Spotify and the bleak future of podcasting

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I hear this once every couple of days, due to my heavy podcast-listening habits. I'm lucky enough that I don't listen to Joe Rogan's podcast, because that one is simply not available at all outside of Spotify. (And by lucky, I mean I'm not a fan of alt-right pipelines.)

So after a rant on my favourite social media accounts (yes, plural, I have feelings about this, all right?), I decided to give a bit more detail as to why I strongly believe that Spotify started out all right and is now one of the biggest threats to the podcasting world.

Podcasting is free by essence. People use whatever software they prefer to listen to it - Apple Podcasts is the go-to for most iPhone owners, I personally have a huge crush on Pocketcasts, which I've been using for a while now. Before that, I listened to Podcast Addict, and I did have an Apple Podcast period (that was when I got an iPhone, which lasted for 6 months before I couldn't stand it anymore and went back to my beloved Android OS). When I made the switch, effort varied from copy-pasting the name of every podcast to the search bar of the new platform to clicking on an "export" button and then on an "import" button. It was simple, it was easy, and most importantly, there was an RSS feed URL for every one of the podcasts I listenend to and that URL didn't change. This means that using the URL, anyone can listen to any podcast on any platform they prefer.

When Spotify decided to bet on the podcasting market in 2019, I wanted to move there. I was a big Spotify user, after all, and trusted them to provide me with a good listening experience, as they did with everything else. So I copied my first URL in the search bar. Nothing came up. Spotify is not a podcast reader, it's a podcast curator; only pre-approved, professionally made podcasts could make it there. Out of the 50+ podcasts I listened to at the time, less than 10 were available on the platform. This was the first time I didn't have access to a podcast on a podcast listening platform, and I didn't worry too much about it. After half an hour of searching and testing, I switched back to Pocketcasts.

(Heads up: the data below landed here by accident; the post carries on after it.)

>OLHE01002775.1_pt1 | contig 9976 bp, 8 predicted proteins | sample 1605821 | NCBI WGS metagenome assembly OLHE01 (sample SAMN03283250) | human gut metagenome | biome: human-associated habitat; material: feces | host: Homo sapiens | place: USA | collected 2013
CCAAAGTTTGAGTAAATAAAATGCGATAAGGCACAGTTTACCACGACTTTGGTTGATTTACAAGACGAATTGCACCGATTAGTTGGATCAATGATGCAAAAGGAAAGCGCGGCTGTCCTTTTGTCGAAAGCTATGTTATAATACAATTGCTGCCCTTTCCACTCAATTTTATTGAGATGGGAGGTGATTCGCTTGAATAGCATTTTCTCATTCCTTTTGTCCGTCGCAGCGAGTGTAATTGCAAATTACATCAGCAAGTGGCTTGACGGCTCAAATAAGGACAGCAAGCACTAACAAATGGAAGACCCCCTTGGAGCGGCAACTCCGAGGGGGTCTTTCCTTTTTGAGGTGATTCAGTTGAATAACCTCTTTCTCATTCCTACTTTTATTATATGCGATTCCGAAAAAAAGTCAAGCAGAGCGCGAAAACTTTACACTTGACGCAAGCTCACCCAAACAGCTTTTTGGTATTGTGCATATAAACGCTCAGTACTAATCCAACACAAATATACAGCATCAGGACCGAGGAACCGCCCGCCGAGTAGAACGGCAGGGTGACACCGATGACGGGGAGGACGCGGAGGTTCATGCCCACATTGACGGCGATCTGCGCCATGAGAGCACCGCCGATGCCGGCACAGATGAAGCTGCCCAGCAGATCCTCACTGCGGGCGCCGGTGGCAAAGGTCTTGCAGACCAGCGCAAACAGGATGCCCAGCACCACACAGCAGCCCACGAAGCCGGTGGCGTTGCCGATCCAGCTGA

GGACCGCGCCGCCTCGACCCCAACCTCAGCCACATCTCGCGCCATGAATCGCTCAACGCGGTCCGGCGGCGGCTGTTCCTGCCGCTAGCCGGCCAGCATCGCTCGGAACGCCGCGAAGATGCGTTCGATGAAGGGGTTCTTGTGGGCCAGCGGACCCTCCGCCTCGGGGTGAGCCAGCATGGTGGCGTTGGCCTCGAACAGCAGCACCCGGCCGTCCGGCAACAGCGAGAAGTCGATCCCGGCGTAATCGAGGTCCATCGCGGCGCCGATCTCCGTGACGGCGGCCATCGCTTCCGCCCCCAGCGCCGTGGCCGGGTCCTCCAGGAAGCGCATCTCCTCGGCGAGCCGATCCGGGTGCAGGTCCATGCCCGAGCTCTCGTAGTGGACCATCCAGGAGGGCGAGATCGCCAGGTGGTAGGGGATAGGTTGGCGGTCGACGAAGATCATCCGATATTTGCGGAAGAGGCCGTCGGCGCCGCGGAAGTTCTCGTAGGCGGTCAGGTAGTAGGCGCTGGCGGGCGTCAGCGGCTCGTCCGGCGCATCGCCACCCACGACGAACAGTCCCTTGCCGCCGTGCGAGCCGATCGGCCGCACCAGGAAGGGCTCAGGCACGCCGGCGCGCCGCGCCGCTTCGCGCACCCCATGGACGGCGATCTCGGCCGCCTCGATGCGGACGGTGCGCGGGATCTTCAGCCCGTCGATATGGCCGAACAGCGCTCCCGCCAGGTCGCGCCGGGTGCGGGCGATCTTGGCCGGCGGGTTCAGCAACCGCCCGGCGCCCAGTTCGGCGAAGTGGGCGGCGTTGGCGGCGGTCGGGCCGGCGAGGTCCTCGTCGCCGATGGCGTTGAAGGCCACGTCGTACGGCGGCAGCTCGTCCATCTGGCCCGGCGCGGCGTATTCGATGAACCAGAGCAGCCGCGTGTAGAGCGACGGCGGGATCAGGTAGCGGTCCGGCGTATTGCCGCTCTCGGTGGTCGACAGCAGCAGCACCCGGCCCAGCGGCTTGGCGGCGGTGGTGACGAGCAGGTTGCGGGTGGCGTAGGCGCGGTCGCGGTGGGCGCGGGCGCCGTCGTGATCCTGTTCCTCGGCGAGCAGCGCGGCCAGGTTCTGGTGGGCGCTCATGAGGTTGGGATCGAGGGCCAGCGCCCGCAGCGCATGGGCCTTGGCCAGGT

Then came the Joe Rogan deal, mid-2020. And that was the beginning of the end of one of the last free spaces of the online world. There was no more public URL - now, you needed a Spotify account, and you needed to go through Spotify ads and not ads for the actual creator, and you couldn't choose the interface you liked more and listen to everything in the place you chose. Spotify decided to break the free market of podcasting and to build its own barriers. They bought a lot of other podcasts, which didn't make quite as much noise as the Rogan one, but were just as hurtful. There are podcasts out there that are created only for Spotify users. There are podcasts where bonus episodes and early releases are only available through Spotify. We used to listen to podcasts in a world where the creator would choose the ads they decided to run and where the listener would choose the software they preferred using.

Spotify is trying to destroy this model to grab more users and more money - which is what Youtube did for videos, in a way. And I'm scared that the Youtube model will be the Spotify model. Worse, that Spotify will turn into Netflix and that you'll need subscriptions and accounts on several platforms to listen to the podcasts you care about, just like you do with streaming platforms. Because what happens then? You constantly juggle platforms, or you start downloading everything illegally so you can get everything in the same place, without having to pay several subscriptions every month? Neither of these appeal to me.

Spotify can be a podcast listening software. Spotify can, and I already have reservation, choose to be a curator and to only provide some podcasts - if you want more, you can use another platform. But when listening to some podcasts implies getting an account on one specific platform, I'm afraid that this could be the end of the appeal of podcasting.

And personally, I'll stick to Pocketcasts. If it means missing out on great shows, so be it.